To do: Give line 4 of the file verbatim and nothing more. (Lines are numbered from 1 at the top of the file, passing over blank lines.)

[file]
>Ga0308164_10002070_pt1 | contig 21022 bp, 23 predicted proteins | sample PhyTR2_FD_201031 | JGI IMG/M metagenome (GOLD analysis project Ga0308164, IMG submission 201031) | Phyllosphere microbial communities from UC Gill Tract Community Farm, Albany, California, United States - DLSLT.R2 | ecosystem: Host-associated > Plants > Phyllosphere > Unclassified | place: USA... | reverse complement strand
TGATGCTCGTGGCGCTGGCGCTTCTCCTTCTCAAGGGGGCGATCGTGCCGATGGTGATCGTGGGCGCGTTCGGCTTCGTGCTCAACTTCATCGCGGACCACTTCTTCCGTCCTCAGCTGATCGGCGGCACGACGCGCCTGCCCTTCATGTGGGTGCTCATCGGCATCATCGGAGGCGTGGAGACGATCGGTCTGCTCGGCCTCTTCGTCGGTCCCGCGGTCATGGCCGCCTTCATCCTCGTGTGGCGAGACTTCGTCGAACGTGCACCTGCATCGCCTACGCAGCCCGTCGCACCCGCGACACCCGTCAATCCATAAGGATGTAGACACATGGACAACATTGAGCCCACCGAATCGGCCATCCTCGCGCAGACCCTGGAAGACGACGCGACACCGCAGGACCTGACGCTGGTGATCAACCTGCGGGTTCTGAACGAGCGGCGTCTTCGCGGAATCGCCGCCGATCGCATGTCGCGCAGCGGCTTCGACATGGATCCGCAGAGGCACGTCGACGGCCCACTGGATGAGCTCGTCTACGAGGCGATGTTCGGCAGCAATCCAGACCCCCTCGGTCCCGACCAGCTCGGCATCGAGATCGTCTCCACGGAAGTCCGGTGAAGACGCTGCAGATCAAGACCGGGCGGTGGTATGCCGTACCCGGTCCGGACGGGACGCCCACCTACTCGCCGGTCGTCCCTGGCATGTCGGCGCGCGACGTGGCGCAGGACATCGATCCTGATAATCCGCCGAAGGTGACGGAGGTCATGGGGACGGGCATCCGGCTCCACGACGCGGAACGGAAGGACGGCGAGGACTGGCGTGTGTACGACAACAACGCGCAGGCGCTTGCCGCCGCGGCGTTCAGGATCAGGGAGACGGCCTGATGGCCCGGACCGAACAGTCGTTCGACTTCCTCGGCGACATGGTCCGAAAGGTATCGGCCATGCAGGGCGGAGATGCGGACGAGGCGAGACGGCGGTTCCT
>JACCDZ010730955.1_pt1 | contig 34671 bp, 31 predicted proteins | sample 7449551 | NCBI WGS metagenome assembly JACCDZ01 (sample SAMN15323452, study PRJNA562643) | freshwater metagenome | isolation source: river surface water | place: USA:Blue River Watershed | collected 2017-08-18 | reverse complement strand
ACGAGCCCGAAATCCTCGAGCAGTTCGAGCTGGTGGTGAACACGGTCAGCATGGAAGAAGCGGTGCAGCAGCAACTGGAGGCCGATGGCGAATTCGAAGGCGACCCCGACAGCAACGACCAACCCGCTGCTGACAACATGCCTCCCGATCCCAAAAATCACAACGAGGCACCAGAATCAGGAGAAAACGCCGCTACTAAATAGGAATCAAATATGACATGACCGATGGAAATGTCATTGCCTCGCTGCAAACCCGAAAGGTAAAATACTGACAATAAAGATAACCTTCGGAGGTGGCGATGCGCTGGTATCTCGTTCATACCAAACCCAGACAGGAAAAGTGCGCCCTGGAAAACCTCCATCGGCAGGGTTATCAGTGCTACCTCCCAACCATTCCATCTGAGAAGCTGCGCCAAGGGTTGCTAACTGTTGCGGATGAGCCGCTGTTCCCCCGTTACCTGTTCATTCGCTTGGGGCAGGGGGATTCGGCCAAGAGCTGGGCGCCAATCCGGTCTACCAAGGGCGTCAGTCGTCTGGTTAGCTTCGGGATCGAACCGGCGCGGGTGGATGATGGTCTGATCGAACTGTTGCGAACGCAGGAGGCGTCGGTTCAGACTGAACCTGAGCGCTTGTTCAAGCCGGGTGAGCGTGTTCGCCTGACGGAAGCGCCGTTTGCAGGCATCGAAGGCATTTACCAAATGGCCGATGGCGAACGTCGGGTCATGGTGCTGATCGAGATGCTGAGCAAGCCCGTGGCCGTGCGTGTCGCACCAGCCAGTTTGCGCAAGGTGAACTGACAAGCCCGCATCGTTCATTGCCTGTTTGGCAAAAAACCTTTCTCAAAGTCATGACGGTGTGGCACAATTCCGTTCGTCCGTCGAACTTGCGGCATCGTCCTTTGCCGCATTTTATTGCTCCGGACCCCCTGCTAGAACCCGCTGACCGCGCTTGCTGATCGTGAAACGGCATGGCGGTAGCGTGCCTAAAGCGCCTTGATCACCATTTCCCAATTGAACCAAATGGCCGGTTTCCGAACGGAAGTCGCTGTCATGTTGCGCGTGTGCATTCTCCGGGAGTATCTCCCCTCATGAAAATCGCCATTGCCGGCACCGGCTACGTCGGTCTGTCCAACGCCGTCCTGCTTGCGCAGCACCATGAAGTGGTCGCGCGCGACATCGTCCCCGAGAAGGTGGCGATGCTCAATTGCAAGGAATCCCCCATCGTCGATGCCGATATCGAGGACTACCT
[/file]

ACGAGCCCGAAATCCTCGAGCAGTTCGAGCTGGTGGTGAACACGGTCAGCATGGAAGAAGCGGTGCAGCAGCAACTGGAGGCCGATGGCGAATTCGAAGGCGACCCCGACAGCAACGACCAACCCGCTGCTGACAACATGCCTCCCGATCCCAAAAATCACAACGAGGCACCAGAATCAGGAGAAAACGCCGCTACTAAATAGGAATCAAATATGACATGACCGATGGAAATGTCATTGCCTCGCTGCAAACCCGAAAGGTAAAATACTGACAATAAAGATAACCTTCGGAGGTGGCGATGCGCTGGTATCTCGTTCATACCAAACCCAGACAGGAAAAGTGCGCCCTGGAAAACCTCCATCGGCAGGGTTATCAGTGCTACCTCCCAACCATTCCATCTGAGAAGCTGCGCCAAGGGTTGCTAACTGTTGCGGATGAGCCGCTGTTCCCCCGTTACCTGTTCATTCGCTTGGGGCAGGGGGATTCGGCCAAGAGCTGGGCGCCAATCCGGTCTACCAAGGGCGTCAGTCGTCTGGTTAGCTTCGGGATCGAACCGGCGCGGGTGGATGATGGTCTGATCGAACTGTTGCGAACGCAGGAGGCGTCGGTTCAGACTGAACCTGAGCGCTTGTTCAAGCCGGGTGAGCGTGTTCGCCTGACGGAAGCGCCGTTTGCAGGCATCGAAGGCATTTACCAAATGGCCGATGGCGAACGTCGGGTCATGGTGCTGATCGAGATGCTGAGCAAGCCCGTGGCCGTGCGTGTCGCACCAGCCAGTTTGCGCAAGGTGAACTGACAAGCCCGCATCGTTCATTGCCTGTTTGGCAAAAAACCTTTCTCAAAGTCATGACGGTGTGGCACAATTCCGTTCGTCCGTCGAACTTGCGGCATCGTCCTTTGCCGCATTTTATTGCTCCGGACCCCCTGCTAGAACCCGCTGACCGCGCTTGCTGATCGTGAAACGGCATGGCGGTAGCGTGCCTAAAGCGCCTTGATCACCATTTCCCAATTGAACCAAATGGCCGGTTTCCGAACGGAAGTCGCTGTCATGTTGCGCGTGTGCATTCTCCGGGAGTATCTCCCCTCATGAAAATCGCCATTGCCGGCACCGGCTACGTCGGTCTGTCCAACGCCGTCCTGCTTGCGCAGCACCATGAAGTGGTCGCGCGCGACATCGTCCCCGAGAAGGTGGCGATGCTCAATTGCAAGGAATCCCCCATCGTCGATGCCGATATCGAGGACTACCT